A new offence around domestic abuse should widen its definition to include abuse by any family member, according to the Association for Directors of Adult Social Services (ADASS).
The Home Office consultation on strengthening the law on domestic abuse closed last week and was responded to by social work organisations including ADASS and the British Association of Social Workers (BASW).
The consultation proposed a new prosecutable offence of “coercive and controlling behaviour” be introduced to empower victims of non-violent domestic abuse to pursue a conviction.
A joint response to the consultation by ADASS and the Local Government Association (LGA) welcomed the prospect of new laws to strengthen professionals’ response to domestic abuse, but said the consultation document is “inconsistent regarding whether the proposed offence would apply just to people in intimate relationships or more widely.”
Adi Cooper, joint chair of the ADASS policy network on adult safeguarding, said strengthening the law would help social workers on the ground by giving them a “formal sanction to refer to in terms of their day to day case work.”
Extending the definition to include all family members would enable more adult victims of abuse to be safeguarded, she said.
But women’s charity Refuge expressed concern in its consultation response that intimate partner violence being grouped together with family violence obscures the fact that “domestic violence is largely a problem of male violence against women,” its response said.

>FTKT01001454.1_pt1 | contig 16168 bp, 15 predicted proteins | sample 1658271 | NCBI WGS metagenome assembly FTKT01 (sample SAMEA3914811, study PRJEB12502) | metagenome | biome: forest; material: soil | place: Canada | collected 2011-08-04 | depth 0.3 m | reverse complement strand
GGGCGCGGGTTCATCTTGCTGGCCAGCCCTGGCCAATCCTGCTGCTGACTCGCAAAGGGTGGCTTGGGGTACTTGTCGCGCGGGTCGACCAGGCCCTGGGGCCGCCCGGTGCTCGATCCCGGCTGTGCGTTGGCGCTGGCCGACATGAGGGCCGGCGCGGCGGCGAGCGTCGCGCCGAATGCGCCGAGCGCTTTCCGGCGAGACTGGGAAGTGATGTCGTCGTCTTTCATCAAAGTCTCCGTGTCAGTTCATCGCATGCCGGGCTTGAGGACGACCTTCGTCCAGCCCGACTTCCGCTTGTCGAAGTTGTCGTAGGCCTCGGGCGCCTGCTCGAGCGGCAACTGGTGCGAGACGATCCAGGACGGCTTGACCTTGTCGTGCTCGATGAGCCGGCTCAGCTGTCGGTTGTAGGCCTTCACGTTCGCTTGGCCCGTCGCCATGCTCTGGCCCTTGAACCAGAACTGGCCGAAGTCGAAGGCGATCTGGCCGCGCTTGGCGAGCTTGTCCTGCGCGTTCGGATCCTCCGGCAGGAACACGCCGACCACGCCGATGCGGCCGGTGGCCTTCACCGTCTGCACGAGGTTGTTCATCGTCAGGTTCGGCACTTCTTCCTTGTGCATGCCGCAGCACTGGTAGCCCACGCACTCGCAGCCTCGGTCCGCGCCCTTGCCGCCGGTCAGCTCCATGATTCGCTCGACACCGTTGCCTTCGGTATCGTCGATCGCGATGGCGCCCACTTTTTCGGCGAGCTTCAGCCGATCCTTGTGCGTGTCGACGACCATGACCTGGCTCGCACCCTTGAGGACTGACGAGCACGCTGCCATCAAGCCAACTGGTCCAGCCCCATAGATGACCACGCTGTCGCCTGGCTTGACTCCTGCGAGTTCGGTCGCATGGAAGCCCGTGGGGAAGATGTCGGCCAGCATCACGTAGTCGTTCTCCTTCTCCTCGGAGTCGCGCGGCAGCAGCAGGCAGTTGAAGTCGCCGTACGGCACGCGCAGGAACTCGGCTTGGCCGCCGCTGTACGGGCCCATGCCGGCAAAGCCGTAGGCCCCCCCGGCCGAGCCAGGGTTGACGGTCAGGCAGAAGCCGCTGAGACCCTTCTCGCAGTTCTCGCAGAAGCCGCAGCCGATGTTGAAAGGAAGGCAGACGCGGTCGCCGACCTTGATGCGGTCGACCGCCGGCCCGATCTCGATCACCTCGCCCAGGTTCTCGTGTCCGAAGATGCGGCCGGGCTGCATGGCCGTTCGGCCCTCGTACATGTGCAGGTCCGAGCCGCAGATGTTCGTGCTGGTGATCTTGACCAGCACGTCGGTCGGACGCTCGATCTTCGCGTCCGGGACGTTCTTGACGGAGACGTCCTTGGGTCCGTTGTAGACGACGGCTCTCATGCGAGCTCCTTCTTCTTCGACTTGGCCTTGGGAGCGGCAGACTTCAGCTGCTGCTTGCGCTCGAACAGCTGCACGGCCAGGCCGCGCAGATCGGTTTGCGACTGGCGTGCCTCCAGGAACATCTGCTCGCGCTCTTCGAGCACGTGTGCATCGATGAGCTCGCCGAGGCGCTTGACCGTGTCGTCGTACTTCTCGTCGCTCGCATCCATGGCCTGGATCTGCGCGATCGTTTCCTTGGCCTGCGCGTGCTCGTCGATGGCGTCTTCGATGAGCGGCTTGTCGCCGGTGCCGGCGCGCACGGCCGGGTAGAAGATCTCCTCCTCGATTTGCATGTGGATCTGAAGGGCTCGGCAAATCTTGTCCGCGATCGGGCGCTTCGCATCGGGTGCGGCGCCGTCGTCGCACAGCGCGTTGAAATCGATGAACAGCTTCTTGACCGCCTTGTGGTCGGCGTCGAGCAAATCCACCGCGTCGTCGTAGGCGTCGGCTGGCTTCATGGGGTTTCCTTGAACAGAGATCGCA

The charity said government should make sure existing legislation is being properly implemented and resourced instead of creating a new offence.
The British Association of Social Workers (BASW) supports the idea of creating a recognisable offence around abuse. Professional officer Nushra Mansuri said: “If professionals see it as something lesser, it trivialises it. By saying, this is an offence, it gives it more weight.”
BASW recommended setting out a matrix to demonstrate “the differences in sanctions where similar offences have been committed to domestic abuse, but not by intimate partners to intimate partners, as this would clearly highlight the disparities that exist.”
But the biggest barrier to preventing domestic violence is still the lack of resources, Mansuri said.
Lack of funds means currently social services will only intervene in domestic violence cases where child protection issues arise, or where the adult victim is already known to social services for other reasons, setting the threshold to get help too high, Mansuri said.
In its response, BASW said: “the rationing of resources has also inevitably led to individual agencies and multi-agency forums creating…’a hierarchy of seriousness’ which means that cases categorised as ‘low risk’ are very unlikely to access statutory services unless they escalate.”